Offense Specific Family Therapy

SORS provides family treatment in all cases where it is appropriate. Families are encouraged to forge a strong alliance with program staff to ensure the greatest likelihood of compliance from the client. SORS believes each family must become prepared for meaningful – and at times radical – changes in the lives of the offender. This may call for extended absences from the home and changes in the primary family routines to ensure the safety of others. As the family begins to establish and require a “point of order” with the offender, it will begin to establish an empowered capacity to hold the offender accountable for his abusiveness, secretiveness and manipulations. Family involvement can be and frequently is one of the pivotal issues in positive participation of the offender. If the family elects to remain in the life of the sex offender, they must be taught to hold him or her accountable. Any sort of collusion and support of negative, minimized or unmotivated attitudes is of serious concern and is addressed. Families meet with therapists in both individual and multi-family sessions. Each offender is expected to have “approved supervisors” from their family and/or friends complete the chaperone program. This ensures that each offender has a support system that demonstrates the competencies to provide effective supervision for the offender.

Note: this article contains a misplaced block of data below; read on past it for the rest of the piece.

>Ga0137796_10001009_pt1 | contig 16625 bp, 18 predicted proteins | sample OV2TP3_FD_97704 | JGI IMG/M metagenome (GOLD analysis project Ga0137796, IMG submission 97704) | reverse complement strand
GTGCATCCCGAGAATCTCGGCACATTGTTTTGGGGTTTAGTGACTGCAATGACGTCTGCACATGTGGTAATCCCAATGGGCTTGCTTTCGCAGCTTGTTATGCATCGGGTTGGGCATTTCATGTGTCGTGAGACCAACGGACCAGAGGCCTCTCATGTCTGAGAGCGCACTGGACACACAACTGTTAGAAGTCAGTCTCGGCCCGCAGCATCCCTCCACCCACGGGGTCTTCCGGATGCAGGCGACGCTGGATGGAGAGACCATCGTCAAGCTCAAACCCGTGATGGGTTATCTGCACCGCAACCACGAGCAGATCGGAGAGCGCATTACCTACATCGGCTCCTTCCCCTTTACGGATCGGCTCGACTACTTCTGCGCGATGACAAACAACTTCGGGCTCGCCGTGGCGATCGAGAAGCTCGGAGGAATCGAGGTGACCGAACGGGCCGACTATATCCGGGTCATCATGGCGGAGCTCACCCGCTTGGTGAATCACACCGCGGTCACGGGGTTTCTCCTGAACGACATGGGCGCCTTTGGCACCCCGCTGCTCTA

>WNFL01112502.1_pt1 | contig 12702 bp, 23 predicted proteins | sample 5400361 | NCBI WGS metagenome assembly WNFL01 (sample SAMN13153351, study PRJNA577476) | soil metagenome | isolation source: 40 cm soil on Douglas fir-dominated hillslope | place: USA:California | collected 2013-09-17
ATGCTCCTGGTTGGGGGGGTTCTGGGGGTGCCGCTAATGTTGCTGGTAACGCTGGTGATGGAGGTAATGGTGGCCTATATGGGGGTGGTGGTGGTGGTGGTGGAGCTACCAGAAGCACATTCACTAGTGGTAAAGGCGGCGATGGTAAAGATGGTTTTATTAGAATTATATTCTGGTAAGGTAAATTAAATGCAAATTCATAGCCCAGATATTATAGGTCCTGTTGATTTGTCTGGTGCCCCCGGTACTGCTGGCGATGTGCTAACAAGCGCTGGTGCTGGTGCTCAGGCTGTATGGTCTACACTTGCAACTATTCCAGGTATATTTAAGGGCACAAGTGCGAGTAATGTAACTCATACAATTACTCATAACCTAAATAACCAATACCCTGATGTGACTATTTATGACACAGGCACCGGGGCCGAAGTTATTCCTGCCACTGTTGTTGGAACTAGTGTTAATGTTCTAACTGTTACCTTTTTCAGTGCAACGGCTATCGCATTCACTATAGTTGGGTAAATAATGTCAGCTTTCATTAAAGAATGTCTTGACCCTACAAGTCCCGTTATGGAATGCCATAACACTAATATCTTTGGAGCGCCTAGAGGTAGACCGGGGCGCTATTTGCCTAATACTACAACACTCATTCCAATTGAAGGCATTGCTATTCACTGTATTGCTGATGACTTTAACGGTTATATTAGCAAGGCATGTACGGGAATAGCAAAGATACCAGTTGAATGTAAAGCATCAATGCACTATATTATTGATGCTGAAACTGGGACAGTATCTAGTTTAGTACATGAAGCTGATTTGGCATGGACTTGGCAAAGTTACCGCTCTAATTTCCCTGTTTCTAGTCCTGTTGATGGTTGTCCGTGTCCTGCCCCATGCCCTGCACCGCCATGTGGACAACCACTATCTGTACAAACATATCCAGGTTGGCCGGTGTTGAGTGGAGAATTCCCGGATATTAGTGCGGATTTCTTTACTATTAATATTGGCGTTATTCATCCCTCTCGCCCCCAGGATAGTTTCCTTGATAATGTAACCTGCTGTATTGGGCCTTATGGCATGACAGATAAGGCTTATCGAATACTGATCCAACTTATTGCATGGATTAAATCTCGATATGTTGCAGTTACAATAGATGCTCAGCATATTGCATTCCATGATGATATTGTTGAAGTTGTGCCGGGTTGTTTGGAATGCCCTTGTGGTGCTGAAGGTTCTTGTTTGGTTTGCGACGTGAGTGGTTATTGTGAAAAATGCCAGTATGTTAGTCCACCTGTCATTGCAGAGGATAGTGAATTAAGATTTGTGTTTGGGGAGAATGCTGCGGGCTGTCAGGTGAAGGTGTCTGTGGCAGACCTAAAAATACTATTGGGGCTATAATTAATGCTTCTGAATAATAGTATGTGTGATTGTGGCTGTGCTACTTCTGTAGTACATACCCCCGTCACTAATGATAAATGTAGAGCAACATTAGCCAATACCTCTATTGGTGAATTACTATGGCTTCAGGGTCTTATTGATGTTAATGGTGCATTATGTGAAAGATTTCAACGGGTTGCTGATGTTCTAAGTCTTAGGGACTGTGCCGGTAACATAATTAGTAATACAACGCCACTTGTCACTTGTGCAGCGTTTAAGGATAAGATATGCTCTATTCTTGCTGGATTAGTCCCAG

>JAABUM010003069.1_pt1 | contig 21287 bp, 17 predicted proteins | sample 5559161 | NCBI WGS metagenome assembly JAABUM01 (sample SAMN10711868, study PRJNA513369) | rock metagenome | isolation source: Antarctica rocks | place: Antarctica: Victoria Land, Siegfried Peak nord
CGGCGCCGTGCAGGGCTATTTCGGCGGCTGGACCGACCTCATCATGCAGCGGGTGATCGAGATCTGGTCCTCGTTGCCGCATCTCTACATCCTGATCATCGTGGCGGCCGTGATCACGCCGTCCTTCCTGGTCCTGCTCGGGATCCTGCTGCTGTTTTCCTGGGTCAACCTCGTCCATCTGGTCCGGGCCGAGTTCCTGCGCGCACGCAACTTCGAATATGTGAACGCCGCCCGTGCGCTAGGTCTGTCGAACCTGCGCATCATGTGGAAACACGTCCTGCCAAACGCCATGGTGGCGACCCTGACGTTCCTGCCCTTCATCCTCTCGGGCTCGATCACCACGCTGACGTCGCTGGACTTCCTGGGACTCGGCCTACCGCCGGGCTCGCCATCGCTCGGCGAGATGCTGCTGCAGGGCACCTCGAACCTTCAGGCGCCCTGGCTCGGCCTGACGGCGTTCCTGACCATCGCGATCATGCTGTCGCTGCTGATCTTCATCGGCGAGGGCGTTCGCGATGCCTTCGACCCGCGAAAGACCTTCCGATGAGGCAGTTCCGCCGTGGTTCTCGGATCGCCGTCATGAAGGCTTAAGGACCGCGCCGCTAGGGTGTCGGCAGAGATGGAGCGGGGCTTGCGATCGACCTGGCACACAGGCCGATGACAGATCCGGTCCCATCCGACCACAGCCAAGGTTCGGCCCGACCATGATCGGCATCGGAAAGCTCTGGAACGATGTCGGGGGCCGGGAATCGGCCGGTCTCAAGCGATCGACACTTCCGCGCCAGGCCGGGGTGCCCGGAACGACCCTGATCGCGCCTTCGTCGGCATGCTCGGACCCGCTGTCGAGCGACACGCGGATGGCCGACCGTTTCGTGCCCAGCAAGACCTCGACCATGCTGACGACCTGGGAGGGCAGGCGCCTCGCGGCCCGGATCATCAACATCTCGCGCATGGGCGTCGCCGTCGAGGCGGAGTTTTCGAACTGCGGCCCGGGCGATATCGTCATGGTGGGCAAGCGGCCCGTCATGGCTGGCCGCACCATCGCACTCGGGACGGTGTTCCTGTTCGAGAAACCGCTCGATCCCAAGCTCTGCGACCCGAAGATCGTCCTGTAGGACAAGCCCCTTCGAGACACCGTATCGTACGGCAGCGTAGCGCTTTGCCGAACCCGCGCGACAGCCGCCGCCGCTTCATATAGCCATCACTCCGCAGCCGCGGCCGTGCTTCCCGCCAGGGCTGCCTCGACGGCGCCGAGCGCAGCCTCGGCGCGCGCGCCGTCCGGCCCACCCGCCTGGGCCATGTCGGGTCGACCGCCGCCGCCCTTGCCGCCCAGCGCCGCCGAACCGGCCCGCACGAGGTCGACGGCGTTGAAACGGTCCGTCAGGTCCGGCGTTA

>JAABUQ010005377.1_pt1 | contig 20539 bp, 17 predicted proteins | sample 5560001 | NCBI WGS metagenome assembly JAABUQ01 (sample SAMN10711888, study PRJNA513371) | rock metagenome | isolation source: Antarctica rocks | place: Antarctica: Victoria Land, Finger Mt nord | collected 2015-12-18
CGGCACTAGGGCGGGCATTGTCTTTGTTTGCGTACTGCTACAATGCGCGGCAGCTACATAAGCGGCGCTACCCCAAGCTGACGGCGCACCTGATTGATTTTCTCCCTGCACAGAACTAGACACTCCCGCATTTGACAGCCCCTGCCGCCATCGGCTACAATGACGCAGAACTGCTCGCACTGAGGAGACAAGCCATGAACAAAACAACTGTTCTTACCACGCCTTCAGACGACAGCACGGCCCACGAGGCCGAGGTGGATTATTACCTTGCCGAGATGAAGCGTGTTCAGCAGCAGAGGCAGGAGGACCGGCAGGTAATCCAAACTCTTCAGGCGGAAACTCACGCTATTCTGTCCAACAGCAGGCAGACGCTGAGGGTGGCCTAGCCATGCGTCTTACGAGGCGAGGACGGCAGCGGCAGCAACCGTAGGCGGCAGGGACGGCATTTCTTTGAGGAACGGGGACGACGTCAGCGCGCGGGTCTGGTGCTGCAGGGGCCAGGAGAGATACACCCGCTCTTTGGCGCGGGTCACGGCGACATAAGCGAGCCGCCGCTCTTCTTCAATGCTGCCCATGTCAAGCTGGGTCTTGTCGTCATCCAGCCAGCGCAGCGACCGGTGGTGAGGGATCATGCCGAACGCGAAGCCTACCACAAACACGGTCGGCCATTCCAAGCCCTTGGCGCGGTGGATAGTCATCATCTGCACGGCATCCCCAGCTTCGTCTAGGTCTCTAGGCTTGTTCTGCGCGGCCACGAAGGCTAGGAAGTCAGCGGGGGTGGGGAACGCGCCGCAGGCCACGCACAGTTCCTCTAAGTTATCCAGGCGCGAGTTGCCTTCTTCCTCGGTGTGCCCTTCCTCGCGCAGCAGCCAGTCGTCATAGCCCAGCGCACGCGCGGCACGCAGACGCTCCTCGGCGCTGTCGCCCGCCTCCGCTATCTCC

Family Treatment Objectives

SORS believes that accurate and carefully structured family involvement is critical to the long-term effectiveness and maintenance of change. Involving the family as an important part of the treatment team can improve compliance and safety. Substantial efforts are taken to offer the family information about sexual abuse and the specifics of the abuse committed by the offender. Families are taught to identify the stages of the sexual assault cycle and become familiar with the offender’s relapse prevention plan. Clients that are to remain successful at avoiding re-offending, have family systems that learn to confront secrets, avoid minimizations and recognize thinking errors and hold the offender accountable. These families must establish a permanent capacity to avoid denial and remain vigilant of the offender’s capacity to re-offend.

Family and friends are also offered time-limited psycho educational information forums and given support to explore the unique challenges of remaining involved with the sex offender.

Goals for Offense Specific Family Treatment:

  • Prevent any additional abusive behaviors.
  • Provide education about the SORS program and sexual abuse issues.
  • Empower family members, individually or as a whole, to require accountability from the offender.
  • Explore family dynamics that may contribute to the sexually abusive behavior.
  • Reduce passivity and encourage improved family functioning in necessary ways (i.e., financial independence, increased assertiveness, honesty and balance of power).
  • Assist family to internalize the idea that having the offender home is not a measure of progress, but rather a measure of increased risk.
  • Review safety plans and visitation guidelines. Support the family to make realistic transition plans